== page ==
LONDON, Feb 21 (Reuters) - European Union representatives have sought to reassure the United States that plans to tighten oversight of foreign clearing houses operating in the bloc will not disrupt transatlantic ties on market access that took years to agree.
The EU has proposed giving its regulators stronger powers to supervise "systemic" or large foreign clearing houses handling transactions worth trillions of euros for investors in the bloc.
Washington fears the plans will see EU regulators working over the heads of American watchdogs to intervene in U.S. clearers like ICE and CME. The U.S. Commodity Futures Trading Commission (CFTC) says the move threatens EU-U.S. clearing deals that took years negotiate.
"I am not sure that having too many regulators has the right outcome," a senior U.S. clearing official told Reuters.
The draft law proposes "on site" inspections of big foreign clearing houses handling transactions inside the bloc, instead of EU regulators going via the CFTC as they do now.
Patrick Pearson, a senior official at the European Commission, said current EU rules on foreign clearers rely too much on supervision by regulators in a clearer's market, but said Brussels did not want to revise or scrap bilateral deals.
"We have heard noise from the other side of the Atlantic," Pearson told a debate about the draft law in the European Parliament's economic affairs committee, adding that discussions about the EU plans would help "calm" the situation.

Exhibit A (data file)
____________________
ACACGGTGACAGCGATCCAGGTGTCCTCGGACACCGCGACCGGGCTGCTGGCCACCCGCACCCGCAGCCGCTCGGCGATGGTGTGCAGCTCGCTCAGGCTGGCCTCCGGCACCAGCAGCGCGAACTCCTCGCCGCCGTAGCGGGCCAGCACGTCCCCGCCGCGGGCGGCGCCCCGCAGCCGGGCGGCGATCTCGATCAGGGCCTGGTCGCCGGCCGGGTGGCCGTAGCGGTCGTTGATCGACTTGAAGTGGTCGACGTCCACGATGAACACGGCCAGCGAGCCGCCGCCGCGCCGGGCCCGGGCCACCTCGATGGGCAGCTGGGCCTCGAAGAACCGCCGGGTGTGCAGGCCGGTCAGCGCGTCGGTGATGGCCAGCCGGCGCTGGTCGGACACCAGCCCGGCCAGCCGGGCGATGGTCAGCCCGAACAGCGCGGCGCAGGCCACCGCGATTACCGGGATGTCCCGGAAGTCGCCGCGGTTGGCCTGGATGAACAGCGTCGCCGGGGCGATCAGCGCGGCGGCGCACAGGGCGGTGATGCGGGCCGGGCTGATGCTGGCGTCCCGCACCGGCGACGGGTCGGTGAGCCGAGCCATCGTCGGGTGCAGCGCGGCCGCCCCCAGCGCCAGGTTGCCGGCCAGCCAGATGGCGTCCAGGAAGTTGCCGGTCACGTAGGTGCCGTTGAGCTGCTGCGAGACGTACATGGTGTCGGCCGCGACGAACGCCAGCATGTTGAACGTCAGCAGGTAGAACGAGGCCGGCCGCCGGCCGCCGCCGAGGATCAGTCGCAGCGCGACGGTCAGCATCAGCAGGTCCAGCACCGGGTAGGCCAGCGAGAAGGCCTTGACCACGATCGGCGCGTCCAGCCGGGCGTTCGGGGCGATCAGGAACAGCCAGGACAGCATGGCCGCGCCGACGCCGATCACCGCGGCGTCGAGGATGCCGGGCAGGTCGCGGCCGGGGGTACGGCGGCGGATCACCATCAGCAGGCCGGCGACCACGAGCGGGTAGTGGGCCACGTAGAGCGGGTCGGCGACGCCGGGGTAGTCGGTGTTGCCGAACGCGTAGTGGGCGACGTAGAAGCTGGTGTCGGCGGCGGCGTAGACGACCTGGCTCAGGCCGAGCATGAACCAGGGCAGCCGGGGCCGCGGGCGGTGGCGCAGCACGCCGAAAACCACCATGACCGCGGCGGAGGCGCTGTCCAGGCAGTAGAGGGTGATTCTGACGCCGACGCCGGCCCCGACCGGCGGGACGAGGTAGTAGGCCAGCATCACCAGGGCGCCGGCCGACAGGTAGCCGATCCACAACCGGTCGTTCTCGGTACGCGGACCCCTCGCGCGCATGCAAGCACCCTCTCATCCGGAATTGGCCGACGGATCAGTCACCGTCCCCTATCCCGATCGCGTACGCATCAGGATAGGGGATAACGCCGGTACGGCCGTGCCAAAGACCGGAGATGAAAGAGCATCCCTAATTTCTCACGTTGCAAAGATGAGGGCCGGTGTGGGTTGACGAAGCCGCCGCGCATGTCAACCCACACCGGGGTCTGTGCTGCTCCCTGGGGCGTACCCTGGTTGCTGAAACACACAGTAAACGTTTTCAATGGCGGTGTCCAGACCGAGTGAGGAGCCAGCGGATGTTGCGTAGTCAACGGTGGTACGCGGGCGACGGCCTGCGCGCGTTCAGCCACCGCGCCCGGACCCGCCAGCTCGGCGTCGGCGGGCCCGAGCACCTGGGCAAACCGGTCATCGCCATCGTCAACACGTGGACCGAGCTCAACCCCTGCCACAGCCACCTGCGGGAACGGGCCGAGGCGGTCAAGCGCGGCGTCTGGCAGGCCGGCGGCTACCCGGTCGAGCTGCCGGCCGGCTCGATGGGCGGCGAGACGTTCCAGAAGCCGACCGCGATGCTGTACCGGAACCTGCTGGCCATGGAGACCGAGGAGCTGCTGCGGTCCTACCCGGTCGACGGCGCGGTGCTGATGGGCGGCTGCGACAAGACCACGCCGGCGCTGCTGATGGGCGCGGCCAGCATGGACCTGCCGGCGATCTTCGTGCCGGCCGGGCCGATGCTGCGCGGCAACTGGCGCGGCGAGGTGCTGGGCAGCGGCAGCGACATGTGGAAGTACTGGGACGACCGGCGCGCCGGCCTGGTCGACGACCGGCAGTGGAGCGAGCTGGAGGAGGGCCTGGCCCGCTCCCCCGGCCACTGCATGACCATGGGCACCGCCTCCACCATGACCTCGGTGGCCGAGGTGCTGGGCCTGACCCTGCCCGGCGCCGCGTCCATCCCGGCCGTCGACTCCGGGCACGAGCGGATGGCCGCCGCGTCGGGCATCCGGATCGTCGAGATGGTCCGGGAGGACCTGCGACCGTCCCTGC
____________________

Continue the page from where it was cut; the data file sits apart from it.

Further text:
The parliamentary committee met CFTC on Tuesday.
Committee Chair Roberto Gualtieri said the EU would endeavour to show it did not "intend to regulate American farmers and agricultural derivatives" which were not covered by the draft law.
CFTC Chairman Christopher Giancarlo told the EU last year that changing bilateral deals would be a violation of trust.
Kay Swinburne, a British committee member, said CFTC had told the EU the bloc should trust home supervisors of foreign clearing houses and not legislate for "dual oversight".
"I genuinely don't think the location policy will ever be used, but we do need to think in terms of what it might be sending in terms of signals to the outside world," Swinburne.
Britain has also been critical of the EU plan, saying it was a bid to drive the clearing of euro-denominated assets away from London's financial centre after Britain leaves the bloc in 2019.
The committee's debate on Wednesday showed broad backing for the draft law, subject to stricter criteria for deciding when euro clearing should move and clarity on the role of the European Central Bank in the decision.
EU lawmakers and member states have the final say on the draft law which Gualtieri wants approved by year end.
Reporting by Huw Jones; Editing by Edmund Blair